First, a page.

Aristotle laid out the principles of his logic in his writing Περὶ Ἑρμηνείας, in Latin De Interpretatione, in English On Exposition. It is a graphical representation of the relations between propositions that guarantee their truth. If philosophers and scientists would internalise the logical rules in Aristotle’s square of opposition, a lot of misunderstandings would be prevented. SEE: The Square of Opposition as a Whiteboard animation
Basics of the Square of Opposition of Aristotle
0:06 A proposition (e.g. “All Greeks are men.”) consists of a subject (“Greeks”) and a predicate (“men”).
The four types of propositions are:
Universal positive (“All Greeks are men.”, abbreviated “aGM”),
Universal negative (“No Greeks are men.”, abbreviated “nGM”),
Particular positive (“Some Greeks are men.”, abbreviated “sGM”) and
Particular negative (“Some Greeks are not men”, abbreviated “sGnM”).
1:38 Contradiction (Aristotle)
Universal positive and particular negative, as well as universal negative and particular positive are contradictory. They can’t both be true and can’t both be false at the same time.
1:59 Contraries (Aristotle)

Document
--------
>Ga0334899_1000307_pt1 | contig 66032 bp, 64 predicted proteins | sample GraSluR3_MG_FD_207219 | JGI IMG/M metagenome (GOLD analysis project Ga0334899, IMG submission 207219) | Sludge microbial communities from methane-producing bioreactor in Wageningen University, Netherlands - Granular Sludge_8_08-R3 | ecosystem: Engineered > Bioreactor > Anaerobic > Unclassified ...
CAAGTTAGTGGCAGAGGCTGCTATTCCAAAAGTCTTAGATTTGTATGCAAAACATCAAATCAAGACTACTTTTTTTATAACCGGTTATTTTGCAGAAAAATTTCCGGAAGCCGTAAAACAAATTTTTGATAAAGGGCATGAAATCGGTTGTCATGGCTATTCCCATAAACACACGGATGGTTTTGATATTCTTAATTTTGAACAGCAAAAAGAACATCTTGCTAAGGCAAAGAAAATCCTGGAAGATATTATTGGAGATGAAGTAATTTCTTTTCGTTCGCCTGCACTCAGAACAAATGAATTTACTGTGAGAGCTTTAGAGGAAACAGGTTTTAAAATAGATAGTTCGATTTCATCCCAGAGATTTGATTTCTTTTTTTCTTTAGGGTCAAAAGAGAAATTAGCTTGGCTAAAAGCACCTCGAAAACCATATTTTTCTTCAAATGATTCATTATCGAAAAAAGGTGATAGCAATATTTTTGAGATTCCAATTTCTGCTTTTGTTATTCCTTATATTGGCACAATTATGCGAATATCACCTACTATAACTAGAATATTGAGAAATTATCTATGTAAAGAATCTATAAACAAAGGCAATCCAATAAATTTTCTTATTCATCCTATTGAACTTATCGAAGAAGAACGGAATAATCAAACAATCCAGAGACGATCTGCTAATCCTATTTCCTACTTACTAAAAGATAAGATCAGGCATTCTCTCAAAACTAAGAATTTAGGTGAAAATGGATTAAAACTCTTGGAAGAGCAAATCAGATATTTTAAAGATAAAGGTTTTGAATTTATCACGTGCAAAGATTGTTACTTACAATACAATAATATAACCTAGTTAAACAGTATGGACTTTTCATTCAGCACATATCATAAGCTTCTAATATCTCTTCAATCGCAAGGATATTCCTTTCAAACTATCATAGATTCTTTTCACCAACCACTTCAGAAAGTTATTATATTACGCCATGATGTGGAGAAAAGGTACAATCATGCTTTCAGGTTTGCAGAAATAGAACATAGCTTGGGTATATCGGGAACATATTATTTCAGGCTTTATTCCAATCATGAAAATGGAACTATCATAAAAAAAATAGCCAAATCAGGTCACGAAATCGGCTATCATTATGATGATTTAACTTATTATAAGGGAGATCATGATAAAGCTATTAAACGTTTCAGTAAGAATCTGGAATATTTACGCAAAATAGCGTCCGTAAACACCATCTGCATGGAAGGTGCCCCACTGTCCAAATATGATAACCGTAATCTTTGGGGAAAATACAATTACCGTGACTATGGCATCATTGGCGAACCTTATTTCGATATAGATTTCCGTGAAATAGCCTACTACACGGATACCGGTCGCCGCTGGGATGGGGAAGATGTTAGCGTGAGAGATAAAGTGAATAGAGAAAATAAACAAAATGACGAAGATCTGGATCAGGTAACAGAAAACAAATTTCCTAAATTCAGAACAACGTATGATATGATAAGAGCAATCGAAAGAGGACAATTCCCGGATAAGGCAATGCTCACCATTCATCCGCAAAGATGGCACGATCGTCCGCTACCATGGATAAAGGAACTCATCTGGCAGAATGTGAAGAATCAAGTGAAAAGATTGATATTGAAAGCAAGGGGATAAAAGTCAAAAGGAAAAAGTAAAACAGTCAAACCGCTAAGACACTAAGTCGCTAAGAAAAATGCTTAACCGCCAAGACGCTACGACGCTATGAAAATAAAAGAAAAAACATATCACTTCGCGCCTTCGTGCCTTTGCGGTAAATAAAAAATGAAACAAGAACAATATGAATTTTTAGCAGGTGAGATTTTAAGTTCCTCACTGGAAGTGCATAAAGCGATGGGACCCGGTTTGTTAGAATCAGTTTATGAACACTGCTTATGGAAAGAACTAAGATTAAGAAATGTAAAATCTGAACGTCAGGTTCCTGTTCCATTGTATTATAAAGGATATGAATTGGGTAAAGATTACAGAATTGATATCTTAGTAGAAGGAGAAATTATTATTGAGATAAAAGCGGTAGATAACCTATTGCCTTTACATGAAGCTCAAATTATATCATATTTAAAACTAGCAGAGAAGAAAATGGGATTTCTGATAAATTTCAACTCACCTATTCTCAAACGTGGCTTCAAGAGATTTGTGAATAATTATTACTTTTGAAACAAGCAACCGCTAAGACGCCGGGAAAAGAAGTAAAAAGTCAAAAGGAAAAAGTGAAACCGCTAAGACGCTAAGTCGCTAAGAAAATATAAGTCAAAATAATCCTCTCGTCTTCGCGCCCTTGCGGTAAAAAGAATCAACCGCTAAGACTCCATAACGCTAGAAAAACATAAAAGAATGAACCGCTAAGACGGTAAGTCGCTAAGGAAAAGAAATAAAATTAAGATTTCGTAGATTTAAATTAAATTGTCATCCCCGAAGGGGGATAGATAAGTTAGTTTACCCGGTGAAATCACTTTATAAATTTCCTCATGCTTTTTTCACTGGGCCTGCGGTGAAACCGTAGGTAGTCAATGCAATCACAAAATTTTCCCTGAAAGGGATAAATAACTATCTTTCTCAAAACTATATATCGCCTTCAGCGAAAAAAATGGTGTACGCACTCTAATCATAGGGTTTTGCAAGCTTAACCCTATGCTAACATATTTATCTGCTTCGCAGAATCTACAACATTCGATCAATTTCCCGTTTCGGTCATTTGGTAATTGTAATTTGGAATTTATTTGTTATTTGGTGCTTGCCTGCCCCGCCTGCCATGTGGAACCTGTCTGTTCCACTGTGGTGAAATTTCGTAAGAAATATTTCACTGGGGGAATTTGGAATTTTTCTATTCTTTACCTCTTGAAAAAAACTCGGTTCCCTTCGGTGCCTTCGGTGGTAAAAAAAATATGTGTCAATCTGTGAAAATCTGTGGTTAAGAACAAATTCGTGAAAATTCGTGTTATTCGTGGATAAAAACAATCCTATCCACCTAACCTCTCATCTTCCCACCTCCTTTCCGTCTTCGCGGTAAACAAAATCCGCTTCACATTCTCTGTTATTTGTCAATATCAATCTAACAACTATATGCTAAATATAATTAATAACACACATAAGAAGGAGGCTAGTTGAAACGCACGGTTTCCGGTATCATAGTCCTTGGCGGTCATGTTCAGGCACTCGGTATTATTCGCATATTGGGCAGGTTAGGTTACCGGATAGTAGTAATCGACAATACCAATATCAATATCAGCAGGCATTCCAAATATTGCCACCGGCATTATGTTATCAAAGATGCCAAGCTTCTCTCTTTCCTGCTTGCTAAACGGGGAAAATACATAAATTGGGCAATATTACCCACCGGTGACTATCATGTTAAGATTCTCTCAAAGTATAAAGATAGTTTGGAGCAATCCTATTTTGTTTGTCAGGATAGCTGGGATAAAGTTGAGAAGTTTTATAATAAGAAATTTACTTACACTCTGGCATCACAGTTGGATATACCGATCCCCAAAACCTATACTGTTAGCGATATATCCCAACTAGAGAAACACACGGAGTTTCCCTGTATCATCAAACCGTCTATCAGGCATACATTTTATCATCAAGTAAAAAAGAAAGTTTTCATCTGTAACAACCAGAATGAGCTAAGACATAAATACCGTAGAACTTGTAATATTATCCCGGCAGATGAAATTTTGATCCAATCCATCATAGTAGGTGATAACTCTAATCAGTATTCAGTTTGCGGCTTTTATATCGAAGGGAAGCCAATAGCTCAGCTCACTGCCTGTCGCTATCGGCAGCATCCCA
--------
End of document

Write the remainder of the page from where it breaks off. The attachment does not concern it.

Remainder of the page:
Universal positive and Universal negative propositions are contraries. They can’t both be true, but can both be false at the same time.
2:15 Subcontraries (Aristotle)
Particular positive and Particular negative propositions are subcontraries. They can’t both be false, but can both be true at the same time.
2:35 Implication (Aristotle)
Implied propositions (particular positive and particular negative) are true, when their implying propositions (universal positive and universal negative) are true.
2:55 Counter Indication (Aristotle)
Universal propositions (positive and negative respectively) are false, when their particular propositions (positive and negative respectively) are false.
3:19 Converse propositions (Aristotle)
In converse propositions, subjects (e.g. Greeks) and predicates (e.g. men) can be switched without altering the proposition’s truth.
Converse Propositions are:
“No Greeks are men” and
“Some Greeks are men”.
so it is also true that
“No men are Greeks” as well as
“Some men are Greeks”.
3:44 Complements (Aristotle)
A complement of a subject or predicate is everything that it is not.
E.g. “all that is not a man” and “all that is not a Greek”.
3:58 Contrapositive propositions (Aristotle)
In contrapositive propositions (“all Greeks are men” and “some Greeks are not men”), if the subjects’ and predicates’ complements are switched, the proposition retains its truth.